Following a structured cycling training plan will help you ride further and faster. It’s simple and easy to do and can be very rewarding.
It’s also something that all of the pro riders do to maximise each training session for maximal fitness gains. Although, the pros need to peak at certain times of the year for the big events, so their training often looks a little different.
Most pro riders aim to be in peak physical condition for the Tour de France. And while you may not be competing for the yellow jersey, choosing to follow a cycling training plan can work wonders for your training.
So, this blog post will provide you with a twelve-week cycling training plan for beginners designed by head BC level 3 core and track coach Jason Streather of PDQ Cycling.
How do I make a cycling training plan?
Before we dive into the cycling training plan for beginners, we first need to discuss how to make a training plan.
This will provide you with the essential info if you want to create your own plan, but also provides insights into why our plan created by Jason is structured the way it is.
You may prefer to create your own training plan to better structure your training around the type of riding you enjoy or any trips or long-distance rides you have planned (badlands, the coast to coast, cycling across Europe, etc.).
We recommend following the below practice for the best results when creating a new training plan:
- Variety is essential
- Know your training zones
- Be flexible with your training plan
- Don’t forget strength training & stretching
- Focus on long-term progression
- Rest is as important as training
Variety is essential
If you do the same ride at the speed and the same effort each session, you won’t improve.
Add variety to your training to stimulate the aerobic and anaerobic systems — think longer endurance rides, interval sessions, hill climbs, and even technique-focused rides.
Not only will adding these sessions improve your riding, but it will also help prevent things from getting stale.
Know your training zones
Know your training zones to make life a lot easier. Most structured cycling training programs ask you to train at specific effort levels (including the plan we have for you).
One way to measure your effort is heart rate — this method is accessible for most people. Alternatively, a better option is a power metre but you don’t need an expensive set of pedals to tap into the right zones.
Calculate your training zones by doing an FTP (functional threshold power) test. You can do this on Zwift with one of the many test options.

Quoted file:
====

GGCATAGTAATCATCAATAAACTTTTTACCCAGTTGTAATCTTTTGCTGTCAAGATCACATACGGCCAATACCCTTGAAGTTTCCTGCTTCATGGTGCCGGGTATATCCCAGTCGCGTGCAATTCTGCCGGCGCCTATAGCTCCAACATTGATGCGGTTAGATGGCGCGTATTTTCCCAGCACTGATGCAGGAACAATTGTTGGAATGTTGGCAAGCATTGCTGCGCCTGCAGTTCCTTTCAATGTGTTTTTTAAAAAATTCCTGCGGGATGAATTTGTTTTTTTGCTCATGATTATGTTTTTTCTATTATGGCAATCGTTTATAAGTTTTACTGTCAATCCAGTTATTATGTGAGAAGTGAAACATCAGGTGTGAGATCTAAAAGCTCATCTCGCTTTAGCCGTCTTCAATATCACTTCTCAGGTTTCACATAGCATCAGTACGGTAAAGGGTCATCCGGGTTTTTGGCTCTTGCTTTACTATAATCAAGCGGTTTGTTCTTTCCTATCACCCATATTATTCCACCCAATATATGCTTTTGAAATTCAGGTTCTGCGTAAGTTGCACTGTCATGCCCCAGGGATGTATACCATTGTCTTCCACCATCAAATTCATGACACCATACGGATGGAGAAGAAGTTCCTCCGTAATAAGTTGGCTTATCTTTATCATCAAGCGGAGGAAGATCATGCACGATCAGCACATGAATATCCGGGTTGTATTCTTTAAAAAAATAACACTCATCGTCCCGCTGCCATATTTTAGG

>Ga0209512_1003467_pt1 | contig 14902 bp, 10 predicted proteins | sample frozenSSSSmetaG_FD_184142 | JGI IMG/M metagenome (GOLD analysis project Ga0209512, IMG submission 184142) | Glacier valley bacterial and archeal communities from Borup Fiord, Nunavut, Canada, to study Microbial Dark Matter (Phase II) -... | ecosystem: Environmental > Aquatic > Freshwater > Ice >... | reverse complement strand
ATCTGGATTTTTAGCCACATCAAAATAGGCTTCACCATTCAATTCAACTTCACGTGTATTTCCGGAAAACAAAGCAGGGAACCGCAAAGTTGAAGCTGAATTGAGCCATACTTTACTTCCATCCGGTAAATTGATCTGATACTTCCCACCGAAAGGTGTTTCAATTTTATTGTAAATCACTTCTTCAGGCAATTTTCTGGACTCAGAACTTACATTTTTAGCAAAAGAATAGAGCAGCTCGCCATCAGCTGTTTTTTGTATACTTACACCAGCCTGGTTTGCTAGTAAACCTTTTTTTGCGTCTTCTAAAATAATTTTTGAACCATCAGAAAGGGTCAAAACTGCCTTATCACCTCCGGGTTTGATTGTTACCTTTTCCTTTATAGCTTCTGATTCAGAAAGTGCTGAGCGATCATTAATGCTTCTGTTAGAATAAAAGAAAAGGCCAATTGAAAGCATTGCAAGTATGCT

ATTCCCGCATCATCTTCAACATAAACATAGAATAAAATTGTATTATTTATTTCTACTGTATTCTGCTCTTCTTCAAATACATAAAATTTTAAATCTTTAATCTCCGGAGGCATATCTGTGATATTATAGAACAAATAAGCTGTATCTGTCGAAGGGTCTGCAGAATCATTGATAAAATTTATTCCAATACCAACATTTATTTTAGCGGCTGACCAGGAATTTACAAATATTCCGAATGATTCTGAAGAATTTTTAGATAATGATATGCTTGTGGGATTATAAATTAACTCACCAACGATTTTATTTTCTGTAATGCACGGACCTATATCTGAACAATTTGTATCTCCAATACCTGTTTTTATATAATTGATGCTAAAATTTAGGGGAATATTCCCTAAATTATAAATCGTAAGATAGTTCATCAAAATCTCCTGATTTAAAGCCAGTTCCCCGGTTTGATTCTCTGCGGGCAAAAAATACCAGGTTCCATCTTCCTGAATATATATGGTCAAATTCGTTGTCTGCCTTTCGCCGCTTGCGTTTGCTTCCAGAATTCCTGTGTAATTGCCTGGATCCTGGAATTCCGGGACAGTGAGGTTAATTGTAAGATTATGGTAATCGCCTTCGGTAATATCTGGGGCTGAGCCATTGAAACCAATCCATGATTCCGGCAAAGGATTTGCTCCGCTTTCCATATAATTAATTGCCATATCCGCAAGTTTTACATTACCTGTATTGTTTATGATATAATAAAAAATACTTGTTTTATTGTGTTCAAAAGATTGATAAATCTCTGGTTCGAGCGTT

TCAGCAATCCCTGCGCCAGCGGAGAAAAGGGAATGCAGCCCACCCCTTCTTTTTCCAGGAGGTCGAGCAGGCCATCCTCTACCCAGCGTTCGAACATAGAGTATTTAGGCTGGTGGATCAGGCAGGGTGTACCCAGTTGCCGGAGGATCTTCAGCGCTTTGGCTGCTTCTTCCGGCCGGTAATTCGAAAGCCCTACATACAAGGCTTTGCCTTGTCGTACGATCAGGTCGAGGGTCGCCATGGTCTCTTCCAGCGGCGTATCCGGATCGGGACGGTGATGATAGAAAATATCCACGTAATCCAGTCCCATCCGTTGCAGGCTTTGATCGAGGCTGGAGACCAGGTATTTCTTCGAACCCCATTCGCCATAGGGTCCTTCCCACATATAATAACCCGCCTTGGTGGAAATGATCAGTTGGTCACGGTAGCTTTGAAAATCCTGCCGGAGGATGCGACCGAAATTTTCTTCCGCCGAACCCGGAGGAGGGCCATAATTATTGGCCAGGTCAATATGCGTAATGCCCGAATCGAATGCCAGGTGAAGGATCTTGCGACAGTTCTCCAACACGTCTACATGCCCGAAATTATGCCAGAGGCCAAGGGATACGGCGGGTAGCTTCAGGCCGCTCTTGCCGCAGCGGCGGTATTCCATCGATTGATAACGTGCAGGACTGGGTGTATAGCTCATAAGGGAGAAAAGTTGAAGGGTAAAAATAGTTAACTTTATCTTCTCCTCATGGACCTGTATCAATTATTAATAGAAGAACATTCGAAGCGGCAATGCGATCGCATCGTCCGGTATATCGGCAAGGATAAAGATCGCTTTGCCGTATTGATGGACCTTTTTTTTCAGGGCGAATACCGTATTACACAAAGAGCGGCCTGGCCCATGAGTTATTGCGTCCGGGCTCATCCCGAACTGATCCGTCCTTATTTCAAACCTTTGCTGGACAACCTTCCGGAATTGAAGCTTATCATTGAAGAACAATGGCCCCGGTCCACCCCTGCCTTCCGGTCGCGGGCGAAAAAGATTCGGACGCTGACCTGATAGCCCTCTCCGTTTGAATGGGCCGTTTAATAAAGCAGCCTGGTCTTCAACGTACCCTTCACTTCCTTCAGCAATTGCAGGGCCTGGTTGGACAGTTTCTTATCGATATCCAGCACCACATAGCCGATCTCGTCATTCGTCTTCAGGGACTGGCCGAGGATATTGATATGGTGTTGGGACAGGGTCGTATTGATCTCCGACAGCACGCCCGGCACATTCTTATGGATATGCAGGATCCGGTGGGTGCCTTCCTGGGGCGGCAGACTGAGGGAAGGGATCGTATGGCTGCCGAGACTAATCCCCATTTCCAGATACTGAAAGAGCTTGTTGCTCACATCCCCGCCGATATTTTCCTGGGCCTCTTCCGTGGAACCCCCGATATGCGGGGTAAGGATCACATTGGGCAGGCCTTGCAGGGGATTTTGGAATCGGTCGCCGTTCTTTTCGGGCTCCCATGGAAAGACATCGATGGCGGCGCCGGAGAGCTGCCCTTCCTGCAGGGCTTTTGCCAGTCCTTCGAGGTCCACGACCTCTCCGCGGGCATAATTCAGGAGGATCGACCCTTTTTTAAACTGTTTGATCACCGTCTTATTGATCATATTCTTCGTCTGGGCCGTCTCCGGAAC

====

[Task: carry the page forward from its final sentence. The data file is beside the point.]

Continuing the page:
Be flexible with your training plan
If you have three kids and a full-time job, it can be difficult to squeeze in those all-so-important training sessions. Therefore, you need to plan your program around your lifestyle.
We’re not saying you should skip sessions (although that’s also allowed) — but you may choose to perform certain sessions on an indoor trainer. Perhaps you’ll do bodyweight exercises instead of going to the gym, and maybe you’ll have to cut the occasional ride short.
A great example of planning your training around your lifestyle is doing your longer rides on the weekend. Most people work Monday to Friday and have more time on the weekends for the longer stuff.
When we asked Jason about flexibility around the plan, he said: “a happy rider is a faster rider.” That means working around your schedule to make training more enjoyable. Jason also mentioned the need to take days off if you get sick, if the weather is icy, or if you’re exhausted and don’t feel up to training.
Don’t forget strength training & stretching
Many cyclists can be found racking up countless hours on the bike, but too few hours in the gym.
Research shows strength training in cyclists improves endurance. It also reduces your risk of injury and provides many other benefits, such as better climbing, a more stable riding position, and added power to climb those steep hills.
Stretching also has its place in all training plans. But you don’t need to write it into your plan. Instead, stretch little and often. It can be as little as 5 to 10 minutes a day with extra stretching after a ride.
Focus on long-term progression
You won’t get faster overnight — you should focus on long-term progression.
That means gradually increasing your training load over weeks and months. Don’t go from riding once or twice a week to six times a week with an additional strength training session.
Keep it slow, manageable, and realistic. Remain patient and stick at it and you will see progression and great results.
Rest is just as important as training
We know how addictive and enjoyable riding can be, especially in the peak of summer when the coca cola is cold, the weather is hot, and the descents keep coming. But rest is just as important as training.
Always include a minimum of one rest day a week. You can stretch on this day, but avoid cycling and weights.